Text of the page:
When Lillian Archibald began researching for her Royal College of Art MA Fashion collection ‘Our Body’, she first turned to the mundane and personal elements of her life. This allowed her to create not only a collection of garments, but an entirely new identity as well. Initially working from various films she produced throughout the past year, her collection can be seen as an extension of her artistic career. Lillian’s lookbook images, for example, indicate a sense of motion much like a series of film stills, and evidence her abstract and emotive approach to design. Focusing on the importance of honesty, ‘Our Body’ embraces imperfections of human existence by merging two bodies as one, and developing the idea of unity as a result.
Where did your primary inspiration come from?
Honesty and intimacy has been key – my work is entirely an extension of my own identity. My work is based on two bodies coming together and beginning to merge, but their identities and genders remain defined. This union is half loving and half fighting; a tension is left in between them. There is a suggestion of a relationship and through exploring this idea, my partner and I became these two bodies – ‘Our Body’ is something so personal and real, yet hugely ordinary as it is such a relatable thing, a relationship.
My research comes purely from a series of films I produced this year. I love how I can be in control of curating an environment and mood, but essentially be documenting a very spontaneous moment between two people. This involvement from curating, acting, filming, editing, and finally observing the films myself has made me value the importance of being honest.
Prior to studying at the RCA did you gain industry experience?
I went straight from studying my BA at Edinburgh College of Art to RCA, so I haven’t had a lot of industry experience. I have worked on and off as a freelance stylist assistant at Burberry since 2011, and also interned at E.Tautz last summer. It was interesting for me to see both scales of fashion brands. Generally, I think conceptual and commercial designs are very different – in conceptual design you please yourself, whereas in commercial design you please the customer. Oddly, with my work I have aimed to do both, not because I want to sell a lot, but because I want all the pieces to be wearable, yet with a twist. I want people to initially see it as just a garment and then later experience emotions through wearing it.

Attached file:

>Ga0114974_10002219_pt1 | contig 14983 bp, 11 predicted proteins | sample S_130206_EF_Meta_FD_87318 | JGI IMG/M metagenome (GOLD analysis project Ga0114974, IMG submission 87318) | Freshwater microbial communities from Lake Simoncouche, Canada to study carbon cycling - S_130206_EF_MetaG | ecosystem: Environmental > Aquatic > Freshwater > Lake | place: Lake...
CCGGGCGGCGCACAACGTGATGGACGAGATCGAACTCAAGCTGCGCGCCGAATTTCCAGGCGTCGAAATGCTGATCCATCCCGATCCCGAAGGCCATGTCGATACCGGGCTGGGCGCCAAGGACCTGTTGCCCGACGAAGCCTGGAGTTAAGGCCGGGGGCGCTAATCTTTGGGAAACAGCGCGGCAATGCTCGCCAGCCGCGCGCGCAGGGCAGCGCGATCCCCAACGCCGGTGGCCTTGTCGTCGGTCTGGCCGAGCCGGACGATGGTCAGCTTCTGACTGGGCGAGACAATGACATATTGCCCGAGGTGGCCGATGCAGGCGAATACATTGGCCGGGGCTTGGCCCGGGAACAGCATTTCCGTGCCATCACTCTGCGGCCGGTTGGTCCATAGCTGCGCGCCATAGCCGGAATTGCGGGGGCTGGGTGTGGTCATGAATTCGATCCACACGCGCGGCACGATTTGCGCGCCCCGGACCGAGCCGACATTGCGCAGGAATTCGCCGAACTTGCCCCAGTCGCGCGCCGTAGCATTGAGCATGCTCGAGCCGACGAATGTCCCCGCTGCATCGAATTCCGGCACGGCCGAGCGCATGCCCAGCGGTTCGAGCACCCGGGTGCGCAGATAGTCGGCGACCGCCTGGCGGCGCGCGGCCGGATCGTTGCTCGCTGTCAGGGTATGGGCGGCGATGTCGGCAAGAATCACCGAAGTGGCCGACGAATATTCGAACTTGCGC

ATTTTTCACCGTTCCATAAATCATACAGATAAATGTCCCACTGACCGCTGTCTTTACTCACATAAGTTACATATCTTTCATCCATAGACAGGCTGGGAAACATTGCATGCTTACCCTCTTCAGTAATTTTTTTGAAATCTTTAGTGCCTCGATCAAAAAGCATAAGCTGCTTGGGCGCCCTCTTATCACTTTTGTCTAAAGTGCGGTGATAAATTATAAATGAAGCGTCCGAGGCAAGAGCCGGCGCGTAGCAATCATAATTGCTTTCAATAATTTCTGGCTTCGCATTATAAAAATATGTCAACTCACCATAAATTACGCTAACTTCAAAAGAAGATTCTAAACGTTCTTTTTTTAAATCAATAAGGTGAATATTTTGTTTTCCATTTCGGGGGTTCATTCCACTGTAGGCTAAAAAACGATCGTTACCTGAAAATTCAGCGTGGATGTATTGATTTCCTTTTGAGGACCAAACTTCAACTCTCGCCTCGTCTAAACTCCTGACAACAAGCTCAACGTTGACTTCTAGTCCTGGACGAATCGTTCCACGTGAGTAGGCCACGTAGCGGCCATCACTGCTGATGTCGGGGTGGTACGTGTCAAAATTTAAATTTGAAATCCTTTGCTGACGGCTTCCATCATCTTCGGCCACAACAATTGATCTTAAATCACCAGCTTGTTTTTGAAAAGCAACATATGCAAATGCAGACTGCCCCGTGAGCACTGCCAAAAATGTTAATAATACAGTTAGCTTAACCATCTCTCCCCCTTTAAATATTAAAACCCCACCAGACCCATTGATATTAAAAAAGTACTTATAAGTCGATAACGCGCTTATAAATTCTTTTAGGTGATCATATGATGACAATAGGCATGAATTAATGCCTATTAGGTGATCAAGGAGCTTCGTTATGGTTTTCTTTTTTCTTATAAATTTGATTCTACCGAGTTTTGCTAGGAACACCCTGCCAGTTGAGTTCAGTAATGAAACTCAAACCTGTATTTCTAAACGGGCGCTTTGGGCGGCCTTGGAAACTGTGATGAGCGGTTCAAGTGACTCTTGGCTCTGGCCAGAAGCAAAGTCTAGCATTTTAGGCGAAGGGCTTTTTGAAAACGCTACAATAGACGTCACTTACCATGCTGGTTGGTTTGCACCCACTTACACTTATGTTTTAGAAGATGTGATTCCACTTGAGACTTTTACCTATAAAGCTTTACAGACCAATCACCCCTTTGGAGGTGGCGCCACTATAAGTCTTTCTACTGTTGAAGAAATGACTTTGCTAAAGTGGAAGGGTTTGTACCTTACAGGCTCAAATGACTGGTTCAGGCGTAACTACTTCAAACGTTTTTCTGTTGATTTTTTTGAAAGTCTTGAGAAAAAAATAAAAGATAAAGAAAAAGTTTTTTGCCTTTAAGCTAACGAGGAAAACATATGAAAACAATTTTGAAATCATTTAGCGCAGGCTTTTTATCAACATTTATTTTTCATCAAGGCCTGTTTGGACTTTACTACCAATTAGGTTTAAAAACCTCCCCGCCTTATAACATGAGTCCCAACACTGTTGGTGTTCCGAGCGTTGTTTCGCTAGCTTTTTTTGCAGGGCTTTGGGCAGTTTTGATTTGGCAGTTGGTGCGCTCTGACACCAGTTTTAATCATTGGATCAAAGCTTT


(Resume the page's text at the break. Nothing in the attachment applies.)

When developing and transforming your collection, how important was working with different creative forms and materials, as opposed to what we may think of as traditional garments?
For me it has always been about creating a world, rather than a collection. I wanted to make a wardrobe of clothes that were believable. I have also made two sets of chairs this year with a similar concept – the chairs are part of this world.
Thinking in a broader sense when approaching design – do you understand your work as design or as art?
The thinking I would consider as art, but the products produced in the process are design. For me art is instinctive, it comes from a feeling, whereas design is a lot more contrived and done for a purpose – both have value and of course can overlap. I would like to consider my work more as art – I have really strived to get a feeling in what is essentially a very functional and relatable outcome. I think design can often be seen as too formulaic, but I really like the idea of emotional design. I think it is something we can all relate to.
How do you feel about your whole experience at the RCA? Are you excited to head out into industry, and what are your plans?
It’s been an incredible two years and it has given me such a good grounding in knowing who I am as a creative person. I have no immediate plans, but at the moment I am really open. I would be just as happy in publishing or filmmaking as I would be in fashion.
Words by Grace Ahn
All images courtesy of Lillian Archibald